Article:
Watch a news report on the meeting and the packed house the vote drew, AFTER THE JUMP…

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Fayetteville, Arkansas City Council Considers LGBT Non-Discrimination Ordinance: WATCH LIVE


The Fayetteville, Arkansas City Council is meeting now and hearing speakers as they take up the proposed LGBT Non-Discrimination Ordinance (NDO)

Click HERE to watch the meeting unfold LIVE.

One of the items at stake is whether the public will vote on the NDO in November or whether the council will decide the issue tonight.

Fayetteville, Arkansas To Vote On Controversial LGBT Non-Discrimination Order Today - WATCH

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Fayetteville could today become the first Arkansas city to implement an LGBT non-discrimination order (NDO), reports NWA Online.

Alderman Matthew Petty proposed the NDO, which would ban employment discrimination on the basis of ethnicity, gender expression, familial status, marital status, socioeconomic background and veteran status, after being approached by the Northwest Arkansas Center for Equality, an LGBT advocacy group with offices in Fayetteville.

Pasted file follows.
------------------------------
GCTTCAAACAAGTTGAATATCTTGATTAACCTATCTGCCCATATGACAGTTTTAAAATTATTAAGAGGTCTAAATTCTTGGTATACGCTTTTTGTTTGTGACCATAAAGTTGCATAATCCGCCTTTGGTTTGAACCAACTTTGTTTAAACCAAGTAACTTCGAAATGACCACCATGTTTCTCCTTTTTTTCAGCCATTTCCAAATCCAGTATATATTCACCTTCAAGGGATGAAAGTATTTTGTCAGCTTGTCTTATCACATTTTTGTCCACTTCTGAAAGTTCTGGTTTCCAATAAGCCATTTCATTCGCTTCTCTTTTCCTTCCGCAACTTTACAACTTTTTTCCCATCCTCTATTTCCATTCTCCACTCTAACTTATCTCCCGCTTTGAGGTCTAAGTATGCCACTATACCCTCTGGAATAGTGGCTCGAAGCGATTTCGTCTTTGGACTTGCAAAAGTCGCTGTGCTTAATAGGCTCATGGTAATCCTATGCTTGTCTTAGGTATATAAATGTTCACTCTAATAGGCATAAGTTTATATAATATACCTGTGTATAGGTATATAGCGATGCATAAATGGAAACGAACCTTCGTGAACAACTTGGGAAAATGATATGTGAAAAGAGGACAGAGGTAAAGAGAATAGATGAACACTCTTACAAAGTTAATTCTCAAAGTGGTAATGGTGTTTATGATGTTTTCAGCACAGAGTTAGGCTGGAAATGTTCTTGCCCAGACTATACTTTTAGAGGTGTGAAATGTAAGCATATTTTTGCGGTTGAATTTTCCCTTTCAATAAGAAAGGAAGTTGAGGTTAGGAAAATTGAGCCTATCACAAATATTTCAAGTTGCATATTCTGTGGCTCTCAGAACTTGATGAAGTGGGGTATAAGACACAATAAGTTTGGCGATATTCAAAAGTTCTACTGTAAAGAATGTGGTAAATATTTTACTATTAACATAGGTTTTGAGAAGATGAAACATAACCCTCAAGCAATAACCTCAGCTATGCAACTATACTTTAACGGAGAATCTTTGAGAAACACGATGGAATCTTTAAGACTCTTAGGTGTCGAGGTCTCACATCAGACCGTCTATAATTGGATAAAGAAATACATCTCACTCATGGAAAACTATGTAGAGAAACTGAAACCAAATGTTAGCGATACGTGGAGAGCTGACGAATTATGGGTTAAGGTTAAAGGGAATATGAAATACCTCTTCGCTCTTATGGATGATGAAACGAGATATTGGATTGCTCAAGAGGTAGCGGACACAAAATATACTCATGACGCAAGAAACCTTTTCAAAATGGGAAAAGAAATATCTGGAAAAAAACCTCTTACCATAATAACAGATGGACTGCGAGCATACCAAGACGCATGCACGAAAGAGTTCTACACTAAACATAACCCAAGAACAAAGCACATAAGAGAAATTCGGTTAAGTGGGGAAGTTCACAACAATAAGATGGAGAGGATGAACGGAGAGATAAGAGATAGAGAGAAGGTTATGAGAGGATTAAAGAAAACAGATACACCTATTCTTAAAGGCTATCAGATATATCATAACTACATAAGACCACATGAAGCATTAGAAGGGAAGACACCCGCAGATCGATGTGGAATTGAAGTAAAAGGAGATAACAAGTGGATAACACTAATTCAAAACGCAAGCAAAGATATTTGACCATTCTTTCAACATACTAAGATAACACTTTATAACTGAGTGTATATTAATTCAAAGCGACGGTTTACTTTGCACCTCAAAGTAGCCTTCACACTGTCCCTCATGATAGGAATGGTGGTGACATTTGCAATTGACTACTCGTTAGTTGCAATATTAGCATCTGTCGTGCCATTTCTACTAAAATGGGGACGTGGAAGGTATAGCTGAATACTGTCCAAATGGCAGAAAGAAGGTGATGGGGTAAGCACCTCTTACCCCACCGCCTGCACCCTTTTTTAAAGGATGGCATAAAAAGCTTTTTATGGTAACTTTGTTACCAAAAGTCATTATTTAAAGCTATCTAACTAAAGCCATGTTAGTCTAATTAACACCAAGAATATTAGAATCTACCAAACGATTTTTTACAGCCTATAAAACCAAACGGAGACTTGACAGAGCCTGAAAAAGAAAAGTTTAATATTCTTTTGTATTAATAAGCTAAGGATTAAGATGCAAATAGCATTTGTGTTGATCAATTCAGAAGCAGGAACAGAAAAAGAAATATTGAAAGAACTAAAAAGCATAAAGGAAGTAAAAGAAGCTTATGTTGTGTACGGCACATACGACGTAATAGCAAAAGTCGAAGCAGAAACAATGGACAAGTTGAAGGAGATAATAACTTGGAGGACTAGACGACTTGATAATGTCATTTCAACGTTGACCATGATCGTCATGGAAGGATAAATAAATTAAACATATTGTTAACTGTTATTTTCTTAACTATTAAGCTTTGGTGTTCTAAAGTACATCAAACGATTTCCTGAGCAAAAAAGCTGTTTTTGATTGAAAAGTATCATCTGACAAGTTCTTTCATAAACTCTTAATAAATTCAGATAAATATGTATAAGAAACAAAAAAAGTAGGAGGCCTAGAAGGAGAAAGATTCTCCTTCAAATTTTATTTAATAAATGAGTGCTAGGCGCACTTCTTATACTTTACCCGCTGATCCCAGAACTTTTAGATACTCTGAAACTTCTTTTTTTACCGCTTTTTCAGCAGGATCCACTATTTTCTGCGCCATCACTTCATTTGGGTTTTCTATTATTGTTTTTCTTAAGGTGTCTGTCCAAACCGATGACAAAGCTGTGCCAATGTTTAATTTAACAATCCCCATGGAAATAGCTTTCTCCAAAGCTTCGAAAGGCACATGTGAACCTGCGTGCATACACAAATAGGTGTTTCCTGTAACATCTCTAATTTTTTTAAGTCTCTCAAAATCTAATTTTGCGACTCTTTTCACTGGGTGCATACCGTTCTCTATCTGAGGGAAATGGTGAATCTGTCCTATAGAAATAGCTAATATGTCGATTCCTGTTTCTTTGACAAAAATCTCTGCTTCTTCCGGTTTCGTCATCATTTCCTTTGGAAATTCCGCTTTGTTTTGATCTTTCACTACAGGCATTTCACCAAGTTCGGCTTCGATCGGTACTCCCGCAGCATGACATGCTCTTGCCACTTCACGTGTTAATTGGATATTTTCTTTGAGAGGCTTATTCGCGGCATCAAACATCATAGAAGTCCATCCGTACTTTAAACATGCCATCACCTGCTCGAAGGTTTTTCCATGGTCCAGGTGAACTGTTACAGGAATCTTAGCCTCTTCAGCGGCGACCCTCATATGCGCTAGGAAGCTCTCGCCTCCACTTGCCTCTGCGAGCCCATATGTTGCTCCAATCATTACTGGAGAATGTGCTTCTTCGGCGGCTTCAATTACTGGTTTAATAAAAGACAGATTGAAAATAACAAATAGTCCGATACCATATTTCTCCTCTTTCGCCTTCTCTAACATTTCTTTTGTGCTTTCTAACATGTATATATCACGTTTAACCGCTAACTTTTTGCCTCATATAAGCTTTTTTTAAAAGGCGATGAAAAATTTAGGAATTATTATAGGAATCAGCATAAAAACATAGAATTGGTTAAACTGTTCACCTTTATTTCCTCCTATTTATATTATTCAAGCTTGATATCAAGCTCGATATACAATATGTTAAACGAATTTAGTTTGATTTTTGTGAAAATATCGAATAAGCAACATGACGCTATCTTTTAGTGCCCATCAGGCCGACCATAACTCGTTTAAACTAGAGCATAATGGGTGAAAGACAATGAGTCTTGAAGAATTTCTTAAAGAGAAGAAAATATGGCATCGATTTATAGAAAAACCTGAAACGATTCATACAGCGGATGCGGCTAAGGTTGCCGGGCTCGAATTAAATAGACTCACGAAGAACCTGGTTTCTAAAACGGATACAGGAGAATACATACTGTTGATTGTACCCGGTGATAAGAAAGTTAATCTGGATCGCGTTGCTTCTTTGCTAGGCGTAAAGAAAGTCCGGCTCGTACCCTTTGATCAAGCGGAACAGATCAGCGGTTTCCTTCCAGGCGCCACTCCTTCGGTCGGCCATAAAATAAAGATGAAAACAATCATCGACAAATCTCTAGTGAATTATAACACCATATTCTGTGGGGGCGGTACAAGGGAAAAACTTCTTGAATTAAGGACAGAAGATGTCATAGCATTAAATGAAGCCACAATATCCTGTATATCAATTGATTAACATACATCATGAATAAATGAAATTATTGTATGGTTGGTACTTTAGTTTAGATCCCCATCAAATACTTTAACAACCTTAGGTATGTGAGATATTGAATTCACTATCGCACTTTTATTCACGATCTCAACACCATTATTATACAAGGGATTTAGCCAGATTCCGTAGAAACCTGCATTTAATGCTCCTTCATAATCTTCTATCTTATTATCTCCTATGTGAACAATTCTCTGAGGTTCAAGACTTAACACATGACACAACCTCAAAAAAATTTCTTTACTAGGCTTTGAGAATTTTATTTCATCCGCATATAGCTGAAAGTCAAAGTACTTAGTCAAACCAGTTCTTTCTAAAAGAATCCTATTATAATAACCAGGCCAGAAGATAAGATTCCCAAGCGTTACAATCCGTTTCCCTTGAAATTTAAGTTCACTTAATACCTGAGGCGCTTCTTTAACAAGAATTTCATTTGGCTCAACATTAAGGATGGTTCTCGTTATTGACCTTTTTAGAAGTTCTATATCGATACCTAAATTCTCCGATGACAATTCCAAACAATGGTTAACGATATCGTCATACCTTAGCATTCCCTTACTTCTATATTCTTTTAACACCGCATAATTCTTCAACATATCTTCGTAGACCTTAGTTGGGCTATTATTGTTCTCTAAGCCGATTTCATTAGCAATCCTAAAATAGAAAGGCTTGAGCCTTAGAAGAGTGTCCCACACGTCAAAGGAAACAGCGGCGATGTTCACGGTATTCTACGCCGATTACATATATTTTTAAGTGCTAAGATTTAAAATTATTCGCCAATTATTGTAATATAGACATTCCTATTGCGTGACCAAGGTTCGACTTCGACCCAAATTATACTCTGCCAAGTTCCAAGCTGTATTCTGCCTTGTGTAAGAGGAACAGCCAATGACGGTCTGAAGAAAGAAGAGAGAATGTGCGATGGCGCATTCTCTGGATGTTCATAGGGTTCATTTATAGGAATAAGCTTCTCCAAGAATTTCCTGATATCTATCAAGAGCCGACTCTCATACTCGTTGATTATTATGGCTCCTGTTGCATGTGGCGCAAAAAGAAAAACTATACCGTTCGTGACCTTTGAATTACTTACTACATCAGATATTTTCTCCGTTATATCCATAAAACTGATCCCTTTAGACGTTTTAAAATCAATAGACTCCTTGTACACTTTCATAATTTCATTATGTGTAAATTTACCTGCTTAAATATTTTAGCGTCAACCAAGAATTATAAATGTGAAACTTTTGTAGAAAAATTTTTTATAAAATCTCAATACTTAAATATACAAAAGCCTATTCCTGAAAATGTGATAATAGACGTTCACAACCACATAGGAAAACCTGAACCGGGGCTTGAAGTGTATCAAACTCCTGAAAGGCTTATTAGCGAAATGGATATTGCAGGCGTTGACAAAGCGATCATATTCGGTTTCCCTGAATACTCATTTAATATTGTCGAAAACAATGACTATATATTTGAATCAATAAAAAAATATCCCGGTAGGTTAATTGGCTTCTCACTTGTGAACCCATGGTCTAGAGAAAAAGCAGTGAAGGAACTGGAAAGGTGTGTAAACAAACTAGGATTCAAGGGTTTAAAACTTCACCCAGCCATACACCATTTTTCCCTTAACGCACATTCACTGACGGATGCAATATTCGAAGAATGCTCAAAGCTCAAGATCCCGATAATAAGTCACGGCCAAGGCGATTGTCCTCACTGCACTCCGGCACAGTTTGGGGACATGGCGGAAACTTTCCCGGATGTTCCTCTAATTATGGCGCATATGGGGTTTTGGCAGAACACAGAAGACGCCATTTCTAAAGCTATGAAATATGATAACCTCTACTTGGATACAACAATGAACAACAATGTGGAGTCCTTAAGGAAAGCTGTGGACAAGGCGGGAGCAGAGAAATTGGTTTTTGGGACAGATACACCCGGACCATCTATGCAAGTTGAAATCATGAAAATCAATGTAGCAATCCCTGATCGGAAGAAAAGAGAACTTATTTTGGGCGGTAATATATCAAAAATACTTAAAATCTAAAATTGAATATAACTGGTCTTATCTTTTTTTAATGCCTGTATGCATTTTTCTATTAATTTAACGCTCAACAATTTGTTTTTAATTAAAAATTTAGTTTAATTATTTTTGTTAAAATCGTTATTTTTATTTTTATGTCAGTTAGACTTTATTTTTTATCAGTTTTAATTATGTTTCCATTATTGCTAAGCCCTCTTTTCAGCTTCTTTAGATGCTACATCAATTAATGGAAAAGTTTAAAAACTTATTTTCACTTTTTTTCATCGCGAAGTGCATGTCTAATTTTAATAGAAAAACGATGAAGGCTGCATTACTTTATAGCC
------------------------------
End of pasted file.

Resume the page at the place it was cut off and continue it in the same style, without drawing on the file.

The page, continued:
During the proposal's second reading on August 5th, the vast majority of the more than 100 people who packed the City Council chambers criticized the proposed NDO as government overreach and an unnecessary infringement upon residents' religious beliefs.

Speaking against the NDO at a protest last Saturday, Republican Senator Bart Hester said:

“I think they’ve included a whole bunch of things that are already covered in law, just to protect the few little issues that we all know this is about…this is about telling a church that they have to host a gay marriage that they don’t support.”

A Monday robocall to voters, narrated by reality television star Michelle Duggar and paid for by the Arkansas Family Council, urged residents to speak out against the NDO: